4 Comments

Summary:

The tablet space continues to heat up with Microsoft stating tablets are on track for this year. The folks behind Evernote have released ritePen 4.0 in anticipation of these tablets. This program brings finger handwriting and touch control to any Windows 7 touch system.

ritePen

The folks behind Evernote have released ritePen 4.0 in anticipation of the appearance of Windows touch tablets on the market. The tablet space continues to heat up with Microsoft CEO Steve Ballmer stating a bunch of Windows tablets are on track for later this year. Touch tablets to compete with the iPad have been expected, but news about them had fallen quiet recently.  This new version of ritePen brings finger handwriting and touch control to any Windows computer with a touch screen.

Windows has a sophisticated feature that handles ink input on the screen and full handwriting recognition (HWR) of that ink. It requires handwriting in a small input panel and is only available to Tablet PCs with approved digitizers. That leaves touch tablets without any handwriting ability.

Ritescript is a subsidiary of the Evernote Corporation that has produced ritePen for years. The program was originally targeted at Tablet PCs requiring an active digitizer and special pen, and has long been an alternative to the screen handwriting and recognition capability built into Windows for these tablets. This new version 4.0 extends those handwriting tools to tablets with touch screens, eliminating the requirement for the special pen; the Tablet PC with the special pen is still supported by ritePen 4.0.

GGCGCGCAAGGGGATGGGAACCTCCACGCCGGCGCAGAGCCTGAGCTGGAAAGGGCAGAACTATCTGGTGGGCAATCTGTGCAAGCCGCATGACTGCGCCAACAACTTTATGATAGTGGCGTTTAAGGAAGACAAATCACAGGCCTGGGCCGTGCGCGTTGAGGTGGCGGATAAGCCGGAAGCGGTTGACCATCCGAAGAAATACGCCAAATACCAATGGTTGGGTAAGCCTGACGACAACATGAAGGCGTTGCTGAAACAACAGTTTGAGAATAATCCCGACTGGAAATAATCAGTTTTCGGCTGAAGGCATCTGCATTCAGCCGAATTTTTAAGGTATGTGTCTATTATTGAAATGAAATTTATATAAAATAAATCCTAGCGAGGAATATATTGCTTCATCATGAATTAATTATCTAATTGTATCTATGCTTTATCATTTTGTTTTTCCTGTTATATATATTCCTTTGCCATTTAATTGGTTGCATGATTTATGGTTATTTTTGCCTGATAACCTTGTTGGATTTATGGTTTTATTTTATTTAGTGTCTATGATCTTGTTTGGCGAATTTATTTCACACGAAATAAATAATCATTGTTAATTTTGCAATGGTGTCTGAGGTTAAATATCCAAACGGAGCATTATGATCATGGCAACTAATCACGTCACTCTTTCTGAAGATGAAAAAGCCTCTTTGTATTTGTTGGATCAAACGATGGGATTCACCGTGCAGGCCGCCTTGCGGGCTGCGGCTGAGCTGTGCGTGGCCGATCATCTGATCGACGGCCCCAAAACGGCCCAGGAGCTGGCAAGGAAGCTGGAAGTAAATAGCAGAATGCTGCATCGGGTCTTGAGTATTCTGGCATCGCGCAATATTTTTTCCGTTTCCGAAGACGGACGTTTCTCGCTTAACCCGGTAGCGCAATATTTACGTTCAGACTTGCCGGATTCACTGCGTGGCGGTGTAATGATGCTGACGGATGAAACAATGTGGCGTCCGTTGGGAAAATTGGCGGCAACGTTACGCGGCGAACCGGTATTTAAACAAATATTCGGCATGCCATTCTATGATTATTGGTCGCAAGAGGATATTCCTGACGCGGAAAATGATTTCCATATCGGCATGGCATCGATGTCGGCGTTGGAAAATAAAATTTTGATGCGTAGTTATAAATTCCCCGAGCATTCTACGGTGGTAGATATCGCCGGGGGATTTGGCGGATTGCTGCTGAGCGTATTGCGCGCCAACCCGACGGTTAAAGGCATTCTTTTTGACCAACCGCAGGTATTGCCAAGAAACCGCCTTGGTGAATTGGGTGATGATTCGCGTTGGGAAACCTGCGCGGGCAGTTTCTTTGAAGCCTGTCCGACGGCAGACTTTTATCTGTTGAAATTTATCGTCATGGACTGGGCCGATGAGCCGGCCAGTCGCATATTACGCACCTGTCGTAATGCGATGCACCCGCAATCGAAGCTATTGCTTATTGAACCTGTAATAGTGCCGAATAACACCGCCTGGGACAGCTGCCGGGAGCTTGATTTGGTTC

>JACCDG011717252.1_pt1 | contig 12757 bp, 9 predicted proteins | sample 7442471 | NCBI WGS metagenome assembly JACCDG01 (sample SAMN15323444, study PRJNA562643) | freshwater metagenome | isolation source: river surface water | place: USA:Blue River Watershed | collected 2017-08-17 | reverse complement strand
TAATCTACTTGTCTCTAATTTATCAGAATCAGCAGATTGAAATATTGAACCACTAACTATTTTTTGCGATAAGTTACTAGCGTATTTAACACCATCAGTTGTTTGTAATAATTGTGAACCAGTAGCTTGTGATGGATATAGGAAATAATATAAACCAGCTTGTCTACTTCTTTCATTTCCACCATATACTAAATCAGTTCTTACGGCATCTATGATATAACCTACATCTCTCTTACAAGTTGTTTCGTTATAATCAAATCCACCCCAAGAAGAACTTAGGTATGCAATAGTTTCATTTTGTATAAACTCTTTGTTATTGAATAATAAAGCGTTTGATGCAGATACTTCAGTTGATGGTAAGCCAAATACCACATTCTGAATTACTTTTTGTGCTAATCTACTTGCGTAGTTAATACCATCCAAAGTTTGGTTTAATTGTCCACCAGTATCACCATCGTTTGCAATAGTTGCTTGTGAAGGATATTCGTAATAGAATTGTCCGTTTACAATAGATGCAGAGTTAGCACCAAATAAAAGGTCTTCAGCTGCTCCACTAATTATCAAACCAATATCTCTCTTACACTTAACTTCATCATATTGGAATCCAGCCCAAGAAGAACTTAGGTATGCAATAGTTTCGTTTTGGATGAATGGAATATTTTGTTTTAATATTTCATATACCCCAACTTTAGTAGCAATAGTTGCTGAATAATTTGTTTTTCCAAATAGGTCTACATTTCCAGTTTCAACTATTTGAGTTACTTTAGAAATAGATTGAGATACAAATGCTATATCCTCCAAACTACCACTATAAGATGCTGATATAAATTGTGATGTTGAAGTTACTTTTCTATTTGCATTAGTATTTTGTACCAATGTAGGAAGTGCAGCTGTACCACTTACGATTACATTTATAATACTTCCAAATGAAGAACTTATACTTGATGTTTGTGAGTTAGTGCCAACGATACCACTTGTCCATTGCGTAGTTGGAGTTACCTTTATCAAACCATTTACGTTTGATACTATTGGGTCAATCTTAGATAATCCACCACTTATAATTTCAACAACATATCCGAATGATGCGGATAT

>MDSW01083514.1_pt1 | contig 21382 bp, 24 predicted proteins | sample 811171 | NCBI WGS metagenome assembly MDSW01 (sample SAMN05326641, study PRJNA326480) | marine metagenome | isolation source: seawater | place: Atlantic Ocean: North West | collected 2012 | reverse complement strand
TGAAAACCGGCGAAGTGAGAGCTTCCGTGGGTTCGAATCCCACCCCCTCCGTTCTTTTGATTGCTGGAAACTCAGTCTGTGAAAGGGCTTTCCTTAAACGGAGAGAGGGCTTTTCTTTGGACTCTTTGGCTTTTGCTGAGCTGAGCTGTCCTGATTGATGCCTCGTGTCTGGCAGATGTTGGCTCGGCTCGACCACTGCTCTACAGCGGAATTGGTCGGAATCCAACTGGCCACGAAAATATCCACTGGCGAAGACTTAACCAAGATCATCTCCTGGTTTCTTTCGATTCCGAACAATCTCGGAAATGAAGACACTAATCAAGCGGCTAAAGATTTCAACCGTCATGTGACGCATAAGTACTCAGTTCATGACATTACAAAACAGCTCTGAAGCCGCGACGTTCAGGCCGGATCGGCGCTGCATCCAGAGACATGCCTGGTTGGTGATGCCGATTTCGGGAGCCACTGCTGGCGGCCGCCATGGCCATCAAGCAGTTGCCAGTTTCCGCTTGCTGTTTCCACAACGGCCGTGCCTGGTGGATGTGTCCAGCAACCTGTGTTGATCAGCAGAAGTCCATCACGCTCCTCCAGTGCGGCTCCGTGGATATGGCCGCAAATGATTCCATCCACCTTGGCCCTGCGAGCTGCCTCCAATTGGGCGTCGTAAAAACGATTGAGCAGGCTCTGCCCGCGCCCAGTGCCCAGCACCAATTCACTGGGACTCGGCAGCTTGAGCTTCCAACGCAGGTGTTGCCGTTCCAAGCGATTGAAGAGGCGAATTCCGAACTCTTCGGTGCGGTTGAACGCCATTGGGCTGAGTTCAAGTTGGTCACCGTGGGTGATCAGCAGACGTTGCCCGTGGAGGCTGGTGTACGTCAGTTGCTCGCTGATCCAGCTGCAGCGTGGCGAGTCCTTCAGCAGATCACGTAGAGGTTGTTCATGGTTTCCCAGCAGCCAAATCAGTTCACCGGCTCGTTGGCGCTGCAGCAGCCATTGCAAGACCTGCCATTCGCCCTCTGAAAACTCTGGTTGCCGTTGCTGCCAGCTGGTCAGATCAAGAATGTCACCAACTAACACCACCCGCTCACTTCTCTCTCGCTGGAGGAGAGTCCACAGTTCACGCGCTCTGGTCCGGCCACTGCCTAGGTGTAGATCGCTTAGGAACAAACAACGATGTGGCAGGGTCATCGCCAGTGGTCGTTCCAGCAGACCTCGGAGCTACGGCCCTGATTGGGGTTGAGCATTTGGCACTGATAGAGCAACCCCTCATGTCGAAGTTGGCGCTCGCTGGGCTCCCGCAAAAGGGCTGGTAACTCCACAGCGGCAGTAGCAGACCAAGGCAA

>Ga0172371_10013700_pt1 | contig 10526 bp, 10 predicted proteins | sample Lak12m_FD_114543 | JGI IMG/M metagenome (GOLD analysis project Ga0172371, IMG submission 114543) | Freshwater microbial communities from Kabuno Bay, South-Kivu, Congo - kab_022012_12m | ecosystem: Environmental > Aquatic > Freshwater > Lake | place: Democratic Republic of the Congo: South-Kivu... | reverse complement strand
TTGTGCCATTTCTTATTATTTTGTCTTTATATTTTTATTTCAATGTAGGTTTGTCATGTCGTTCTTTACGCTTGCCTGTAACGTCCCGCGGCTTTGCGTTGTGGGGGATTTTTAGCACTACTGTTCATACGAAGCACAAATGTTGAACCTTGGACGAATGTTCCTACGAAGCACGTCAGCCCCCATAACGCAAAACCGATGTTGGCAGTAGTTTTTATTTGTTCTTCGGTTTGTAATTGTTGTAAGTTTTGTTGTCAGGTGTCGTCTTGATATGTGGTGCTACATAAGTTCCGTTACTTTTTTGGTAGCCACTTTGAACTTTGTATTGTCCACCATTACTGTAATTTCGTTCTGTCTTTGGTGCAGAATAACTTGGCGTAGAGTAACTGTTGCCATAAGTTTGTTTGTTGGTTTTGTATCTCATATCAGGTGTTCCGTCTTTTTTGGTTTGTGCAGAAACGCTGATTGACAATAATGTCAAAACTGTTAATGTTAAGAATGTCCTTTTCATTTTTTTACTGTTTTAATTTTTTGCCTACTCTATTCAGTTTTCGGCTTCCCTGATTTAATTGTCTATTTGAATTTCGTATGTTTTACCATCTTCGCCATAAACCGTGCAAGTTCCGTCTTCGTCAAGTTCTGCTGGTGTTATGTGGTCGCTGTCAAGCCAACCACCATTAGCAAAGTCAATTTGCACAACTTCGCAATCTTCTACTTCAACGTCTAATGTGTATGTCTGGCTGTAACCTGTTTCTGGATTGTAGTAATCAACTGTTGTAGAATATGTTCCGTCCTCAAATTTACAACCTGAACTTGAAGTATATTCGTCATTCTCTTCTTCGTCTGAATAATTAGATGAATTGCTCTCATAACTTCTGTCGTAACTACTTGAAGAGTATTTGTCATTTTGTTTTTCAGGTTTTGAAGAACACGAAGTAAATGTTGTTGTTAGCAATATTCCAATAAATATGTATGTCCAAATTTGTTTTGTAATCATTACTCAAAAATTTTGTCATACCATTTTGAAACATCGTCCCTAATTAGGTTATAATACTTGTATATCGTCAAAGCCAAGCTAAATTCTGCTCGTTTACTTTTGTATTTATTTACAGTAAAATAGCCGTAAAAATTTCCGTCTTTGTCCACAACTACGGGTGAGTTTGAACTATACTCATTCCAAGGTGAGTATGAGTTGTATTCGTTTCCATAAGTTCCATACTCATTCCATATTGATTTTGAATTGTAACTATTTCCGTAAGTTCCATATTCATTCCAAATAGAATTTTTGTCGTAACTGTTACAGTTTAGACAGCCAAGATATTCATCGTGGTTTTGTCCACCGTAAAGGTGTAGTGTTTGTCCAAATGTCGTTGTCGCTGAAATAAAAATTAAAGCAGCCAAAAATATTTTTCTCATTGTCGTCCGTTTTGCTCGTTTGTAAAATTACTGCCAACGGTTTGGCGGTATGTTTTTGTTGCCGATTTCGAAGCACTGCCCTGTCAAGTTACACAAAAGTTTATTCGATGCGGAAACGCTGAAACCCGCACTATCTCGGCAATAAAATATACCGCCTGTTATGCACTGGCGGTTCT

This new version of ritePen adds multitouch support to provide system control functions to Windows 7 touch tablets. Users of ritePen 4.0 can handwrite with a pen or the fingertip anywhere on the screen and have the writing recognized, converted to text and sent to any active Windows program. The handwriting recognition is available in any language supported by Windows.

I have been using ritePen 4.0 for a few months and one of the most useful features on touch tablets is the macro function. You can easily define macros that execute repetitive tasks, and assign a gesture to the macro. The macro can be run by simply drawing the gesture on the screen with the finger.

Related content on GigaOM Pro (sub. req’d): Can Anyone Compete With the iPad?

You're subscribed! If you like, you can update your settings

Related stories

  1. Alain C. (borax99) Tuesday, July 13, 2010

    Good morning JK. A small correction seems to be in order. You wrote: “It requires handwriting in a small input panel and is only available to Tablet PCs with active digitizers.” I’m sure this is an oversight; I have been happily using the Windows TIP on my Fujitsu P1610 and U820, both of which sport a resistive (i.e. passive) digitizer. The key is that, because of their small screens, there is plenty of room so I can park my hand on the side of the device and only the pen is in contact with the screen.

    That said, I’m excited about this new version of ritePen and am looking forward to giving it a spin !

    Regards !

    Share
    1. You’re right, that was supposed to say “approved” digitizers. Changed.

      Share
  2. I liked jkontherun more when you and Kevin did the video demos.

    Share
  3. James

    Re: “It requires handwriting in a small input panel.”

    It is not a requirement. Any software application can be written to bypass the tablet input panel. Microsoft recommends developers use the TIP, but it is not a requirement. Active Ink Software(http://www.activeinksoftware.com) has been bypassing the TIP for years.

    Share

Comments have been disabled for this post